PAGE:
Building a Worm Farm in a Bathtub

Building a cheap but effective worm farm in a bathtub is a great idea if you also have an aquaponics system or a vegetable garden close by. The fish can always benefit from a tasty snack of live worms.

But if you only want to get rid of your household kitchen scraps, a bathtub worm farm is inexpensive and will process and average size home your kitchen vegetable peelings and waste all year round.
Worm castings are excellent to use in the garden. Seeds germinate faster and seedlings seem to grow stronger when planted into punnets of your own fresh worm castings.


The best place to locate the old bathtub is in a cool shady spot away from sunlight. We placed our worm farm in a dark spot under the main house. It was placed on two concrete blocks that made accessing the worm farm easier to inspect at waist level.


Building Your Bathtub Worm Farm

  • We made a simple timber “ladder” out of offcuts and placed it into the bathtub to give the tub some ability to drain off any excess moisture. You could also just add drainage gravel. It will do the same trick. Then some old chicken wire or flyscreen was added to stop particles of matter washing away.
  • Shredded cardboard and newspaper was laid down over the mesh. Worms love eating wet cardboard so always have some handy.
  • A layer of dry leaves and some old grass mulch was applied in layers.
  • One large bag of manure was then raked out. We used horse manure but sheep, cow or chicken manure is fine.
  • Compost worms are then introduced.
  • We placed a bucket under the bath tub to collect the “Worm juice” and watered the whole mixture.
  • An old bath towel is ideal to place on the top layer.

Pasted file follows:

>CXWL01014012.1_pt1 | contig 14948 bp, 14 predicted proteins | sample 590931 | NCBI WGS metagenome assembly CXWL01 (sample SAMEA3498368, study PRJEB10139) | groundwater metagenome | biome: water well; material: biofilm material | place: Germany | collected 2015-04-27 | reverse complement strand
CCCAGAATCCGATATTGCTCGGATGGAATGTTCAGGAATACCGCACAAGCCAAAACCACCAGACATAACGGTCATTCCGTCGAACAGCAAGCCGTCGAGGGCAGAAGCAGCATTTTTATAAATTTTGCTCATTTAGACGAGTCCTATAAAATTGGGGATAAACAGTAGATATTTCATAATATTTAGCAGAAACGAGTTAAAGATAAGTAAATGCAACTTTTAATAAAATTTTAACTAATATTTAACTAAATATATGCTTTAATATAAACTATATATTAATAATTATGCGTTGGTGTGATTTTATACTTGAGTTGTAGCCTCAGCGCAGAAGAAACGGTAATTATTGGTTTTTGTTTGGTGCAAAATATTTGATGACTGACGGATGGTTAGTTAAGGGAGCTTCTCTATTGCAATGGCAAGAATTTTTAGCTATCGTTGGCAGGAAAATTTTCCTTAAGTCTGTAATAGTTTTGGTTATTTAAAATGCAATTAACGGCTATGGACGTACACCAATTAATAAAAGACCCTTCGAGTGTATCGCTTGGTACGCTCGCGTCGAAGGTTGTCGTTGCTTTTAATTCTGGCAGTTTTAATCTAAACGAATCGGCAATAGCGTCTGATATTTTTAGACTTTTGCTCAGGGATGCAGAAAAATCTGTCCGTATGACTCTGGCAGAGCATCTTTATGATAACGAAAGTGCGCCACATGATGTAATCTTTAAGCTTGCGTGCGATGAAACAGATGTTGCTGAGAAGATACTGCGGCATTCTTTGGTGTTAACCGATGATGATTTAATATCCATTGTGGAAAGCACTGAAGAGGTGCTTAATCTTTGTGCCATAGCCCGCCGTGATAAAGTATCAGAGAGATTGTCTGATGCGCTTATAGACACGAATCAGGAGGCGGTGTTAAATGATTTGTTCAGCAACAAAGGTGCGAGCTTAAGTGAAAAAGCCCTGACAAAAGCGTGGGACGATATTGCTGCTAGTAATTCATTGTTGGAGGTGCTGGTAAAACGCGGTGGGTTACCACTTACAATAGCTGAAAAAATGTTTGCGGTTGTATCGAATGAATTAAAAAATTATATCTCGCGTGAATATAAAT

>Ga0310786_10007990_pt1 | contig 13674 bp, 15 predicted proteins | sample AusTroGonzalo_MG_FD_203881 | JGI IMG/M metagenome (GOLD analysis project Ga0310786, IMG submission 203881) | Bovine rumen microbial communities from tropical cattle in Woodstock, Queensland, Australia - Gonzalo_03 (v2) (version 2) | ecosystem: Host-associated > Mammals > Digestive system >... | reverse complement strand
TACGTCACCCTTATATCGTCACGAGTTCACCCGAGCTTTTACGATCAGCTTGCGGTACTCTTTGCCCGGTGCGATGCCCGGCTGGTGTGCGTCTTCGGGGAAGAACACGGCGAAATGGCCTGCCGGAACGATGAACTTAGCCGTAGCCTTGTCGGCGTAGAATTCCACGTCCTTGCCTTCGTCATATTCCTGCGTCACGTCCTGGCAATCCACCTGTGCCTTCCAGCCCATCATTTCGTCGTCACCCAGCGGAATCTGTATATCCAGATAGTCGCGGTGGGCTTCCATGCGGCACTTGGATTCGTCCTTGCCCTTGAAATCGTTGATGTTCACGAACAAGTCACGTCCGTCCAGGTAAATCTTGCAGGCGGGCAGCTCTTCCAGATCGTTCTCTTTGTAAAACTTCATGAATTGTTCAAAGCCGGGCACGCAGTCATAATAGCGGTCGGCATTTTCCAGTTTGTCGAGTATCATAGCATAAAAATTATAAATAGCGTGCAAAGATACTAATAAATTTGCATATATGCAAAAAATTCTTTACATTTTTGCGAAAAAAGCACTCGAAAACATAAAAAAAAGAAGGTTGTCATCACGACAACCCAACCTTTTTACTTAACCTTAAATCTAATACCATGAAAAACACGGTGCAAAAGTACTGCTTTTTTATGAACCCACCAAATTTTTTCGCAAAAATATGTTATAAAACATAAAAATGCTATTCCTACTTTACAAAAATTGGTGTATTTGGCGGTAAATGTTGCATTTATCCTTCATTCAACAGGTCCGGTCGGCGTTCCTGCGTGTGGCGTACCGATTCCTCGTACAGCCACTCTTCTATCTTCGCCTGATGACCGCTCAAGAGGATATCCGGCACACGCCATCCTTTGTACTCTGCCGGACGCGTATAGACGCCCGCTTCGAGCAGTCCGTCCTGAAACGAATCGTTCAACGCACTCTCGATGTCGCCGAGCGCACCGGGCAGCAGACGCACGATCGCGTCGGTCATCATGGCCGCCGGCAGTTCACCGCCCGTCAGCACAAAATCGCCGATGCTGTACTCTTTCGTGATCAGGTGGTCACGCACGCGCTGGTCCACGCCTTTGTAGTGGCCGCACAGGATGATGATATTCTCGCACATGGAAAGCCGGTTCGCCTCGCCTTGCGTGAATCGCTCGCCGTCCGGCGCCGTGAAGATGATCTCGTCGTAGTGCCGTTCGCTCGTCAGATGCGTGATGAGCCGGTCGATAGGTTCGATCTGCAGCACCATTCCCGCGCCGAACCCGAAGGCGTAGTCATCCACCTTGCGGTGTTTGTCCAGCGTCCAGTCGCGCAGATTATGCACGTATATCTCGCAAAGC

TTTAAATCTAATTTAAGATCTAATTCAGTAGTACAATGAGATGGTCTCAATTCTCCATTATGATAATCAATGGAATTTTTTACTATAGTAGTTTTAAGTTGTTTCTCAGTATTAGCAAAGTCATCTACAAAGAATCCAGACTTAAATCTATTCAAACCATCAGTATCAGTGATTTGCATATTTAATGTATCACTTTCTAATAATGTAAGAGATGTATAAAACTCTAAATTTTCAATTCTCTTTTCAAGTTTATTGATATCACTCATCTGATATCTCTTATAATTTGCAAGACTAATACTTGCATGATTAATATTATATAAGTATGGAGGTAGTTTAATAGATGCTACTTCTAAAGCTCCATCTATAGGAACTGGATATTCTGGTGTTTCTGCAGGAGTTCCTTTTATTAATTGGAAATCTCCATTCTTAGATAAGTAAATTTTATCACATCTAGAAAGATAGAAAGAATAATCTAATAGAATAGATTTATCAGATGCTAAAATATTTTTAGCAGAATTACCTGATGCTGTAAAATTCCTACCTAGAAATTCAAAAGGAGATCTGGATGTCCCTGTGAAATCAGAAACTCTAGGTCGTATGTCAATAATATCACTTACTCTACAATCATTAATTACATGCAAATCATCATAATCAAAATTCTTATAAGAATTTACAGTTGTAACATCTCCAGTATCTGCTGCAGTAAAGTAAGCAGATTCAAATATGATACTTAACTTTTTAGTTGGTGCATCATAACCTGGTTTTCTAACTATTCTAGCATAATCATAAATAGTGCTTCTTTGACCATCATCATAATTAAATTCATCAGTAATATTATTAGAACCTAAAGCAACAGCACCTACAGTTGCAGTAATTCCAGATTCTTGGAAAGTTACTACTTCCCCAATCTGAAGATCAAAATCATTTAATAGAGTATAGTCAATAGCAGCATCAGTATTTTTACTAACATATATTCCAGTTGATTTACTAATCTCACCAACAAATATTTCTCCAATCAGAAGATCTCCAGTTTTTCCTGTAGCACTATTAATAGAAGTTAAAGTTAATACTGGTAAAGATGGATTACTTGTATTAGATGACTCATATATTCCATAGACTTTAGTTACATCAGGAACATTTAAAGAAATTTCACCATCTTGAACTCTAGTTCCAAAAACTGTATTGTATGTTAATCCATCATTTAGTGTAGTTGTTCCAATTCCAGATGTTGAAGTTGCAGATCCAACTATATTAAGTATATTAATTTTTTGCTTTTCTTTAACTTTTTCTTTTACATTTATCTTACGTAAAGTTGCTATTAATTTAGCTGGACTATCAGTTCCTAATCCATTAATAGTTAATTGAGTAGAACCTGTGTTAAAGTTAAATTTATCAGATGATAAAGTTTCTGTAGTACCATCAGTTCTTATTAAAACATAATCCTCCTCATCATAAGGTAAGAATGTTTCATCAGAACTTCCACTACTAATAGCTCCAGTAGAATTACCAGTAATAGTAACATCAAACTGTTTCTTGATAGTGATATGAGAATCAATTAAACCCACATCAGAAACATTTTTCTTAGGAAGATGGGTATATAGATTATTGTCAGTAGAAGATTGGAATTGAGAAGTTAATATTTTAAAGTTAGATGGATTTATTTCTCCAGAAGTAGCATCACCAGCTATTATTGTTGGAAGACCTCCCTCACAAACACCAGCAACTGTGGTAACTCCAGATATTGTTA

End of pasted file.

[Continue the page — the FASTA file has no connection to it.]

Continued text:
• Cover the bathtub with a sheet of tin and place a house brick over it to stop animals, chickens or birds from scratching in your worm farm.
  • Start feeding your farm your kitchen scraps on a regular basis.


Don’t let your bathtub worm farm dry out. Inspect it at least once a week and give it a good soaking if it appears dry. Keep adding wet cardboard sheeting on top of your farm and any kitchen scraps as well. Within weeks your worms will begin to multiply. Other creatures will also begin to inhabit your farm. Don’t be surprised to see your old salad seeds like pumpkin sprouting in this system. Cover the bathtub well and use the worm juice on your garden.

This system is easy and cheap to build and has enough capacity to create enough worm castings for any small household need. We also use our excess worms as a treat in our aquaponics system. The fish just love eating the worms. Don’t feed your fish too many worms – or they will “switch over” to their new worm diet and refuse to eat anything else! We also use this method to grow enough worms to also place them into the aquaponics grow beds to aid in the mineralization process.